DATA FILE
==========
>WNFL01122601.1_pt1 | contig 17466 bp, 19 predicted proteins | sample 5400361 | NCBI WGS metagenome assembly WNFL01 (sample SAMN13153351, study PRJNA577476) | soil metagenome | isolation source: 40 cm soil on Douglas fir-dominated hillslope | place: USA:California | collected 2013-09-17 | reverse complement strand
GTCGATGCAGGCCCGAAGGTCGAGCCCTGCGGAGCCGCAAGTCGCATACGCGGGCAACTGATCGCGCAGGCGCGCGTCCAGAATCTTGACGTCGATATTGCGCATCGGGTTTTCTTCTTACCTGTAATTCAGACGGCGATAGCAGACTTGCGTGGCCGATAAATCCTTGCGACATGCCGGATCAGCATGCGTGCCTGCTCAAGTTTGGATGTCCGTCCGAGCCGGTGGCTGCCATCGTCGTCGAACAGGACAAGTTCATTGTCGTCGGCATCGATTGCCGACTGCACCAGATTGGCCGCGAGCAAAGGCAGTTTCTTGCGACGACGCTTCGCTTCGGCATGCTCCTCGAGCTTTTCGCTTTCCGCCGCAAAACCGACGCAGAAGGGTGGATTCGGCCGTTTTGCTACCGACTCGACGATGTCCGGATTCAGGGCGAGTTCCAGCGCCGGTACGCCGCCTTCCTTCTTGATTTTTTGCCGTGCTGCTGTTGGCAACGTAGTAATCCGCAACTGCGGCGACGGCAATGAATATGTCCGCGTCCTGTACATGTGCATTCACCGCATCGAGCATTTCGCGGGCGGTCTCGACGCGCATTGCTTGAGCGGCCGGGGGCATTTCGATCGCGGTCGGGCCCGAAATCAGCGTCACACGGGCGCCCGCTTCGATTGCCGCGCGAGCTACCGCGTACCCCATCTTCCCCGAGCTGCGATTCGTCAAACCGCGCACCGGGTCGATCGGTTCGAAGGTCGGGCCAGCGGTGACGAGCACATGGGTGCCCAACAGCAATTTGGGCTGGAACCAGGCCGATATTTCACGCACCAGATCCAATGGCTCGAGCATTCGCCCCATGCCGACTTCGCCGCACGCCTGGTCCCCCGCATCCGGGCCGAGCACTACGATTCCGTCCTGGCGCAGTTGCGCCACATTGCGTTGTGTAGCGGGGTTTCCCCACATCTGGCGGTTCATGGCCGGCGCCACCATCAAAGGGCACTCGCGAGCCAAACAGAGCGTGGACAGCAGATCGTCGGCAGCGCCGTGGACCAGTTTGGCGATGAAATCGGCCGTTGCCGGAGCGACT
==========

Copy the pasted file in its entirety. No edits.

>WNFL01122601.1_pt1 | contig 17466 bp, 19 predicted proteins | sample 5400361 | NCBI WGS metagenome assembly WNFL01 (sample SAMN13153351, study PRJNA577476) | soil metagenome | isolation source: 40 cm soil on Douglas fir-dominated hillslope | place: USA:California | collected 2013-09-17 | reverse complement strand
GTCGATGCAGGCCCGAAGGTCGAGCCCTGCGGAGCCGCAAGTCGCATACGCGGGCAACTGATCGCGCAGGCGCGCGTCCAGAATCTTGACGTCGATATTGCGCATCGGGTTTTCTTCTTACCTGTAATTCAGACGGCGATAGCAGACTTGCGTGGCCGATAAATCCTTGCGACATGCCGGATCAGCATGCGTGCCTGCTCAAGTTTGGATGTCCGTCCGAGCCGGTGGCTGCCATCGTCGTCGAACAGGACAAGTTCATTGTCGTCGGCATCGATTGCCGACTGCACCAGATTGGCCGCGAGCAAAGGCAGTTTCTTGCGACGACGCTTCGCTTCGGCATGCTCCTCGAGCTTTTCGCTTTCCGCCGCAAAACCGACGCAGAAGGGTGGATTCGGCCGTTTTGCTACCGACTCGACGATGTCCGGATTCAGGGCGAGTTCCAGCGCCGGTACGCCGCCTTCCTTCTTGATTTTTTGCCGTGCTGCTGTTGGCAACGTAGTAATCCGCAACTGCGGCGACGGCAATGAATATGTCCGCGTCCTGTACATGTGCATTCACCGCATCGAGCATTTCGCGGGCGGTCTCGACGCGCATTGCTTGAGCGGCCGGGGGCATTTCGATCGCGGTCGGGCCCGAAATCAGCGTCACACGGGCGCCCGCTTCGATTGCCGCGCGAGCTACCGCGTACCCCATCTTCCCCGAGCTGCGATTCGTCAAACCGCGCACCGGGTCGATCGGTTCGAAGGTCGGGCCAGCGGTGACGAGCACATGGGTGCCCAACAGCAATTTGGGCTGGAACCAGGCCGATATTTCACGCACCAGATCCAATGGCTCGAGCATTCGCCCCATGCCGACTTCGCCGCACGCCTGGTCCCCCGCATCCGGGCCGAGCACTACGATTCCGTCCTGGCGCAGTTGCGCCACATTGCGTTGTGTAGCGGGGTTTCCCCACATCTGGCGGTTCATGGCCGGCGCCACCATCAAAGGGCACTCGCGAGCCAAACAGAGCGTGGACAGCAGATCGTCGGCAGCGCCGTGGACCAGTTTGGCGATGAAATCGGCCGTTGCCGGAGCGACT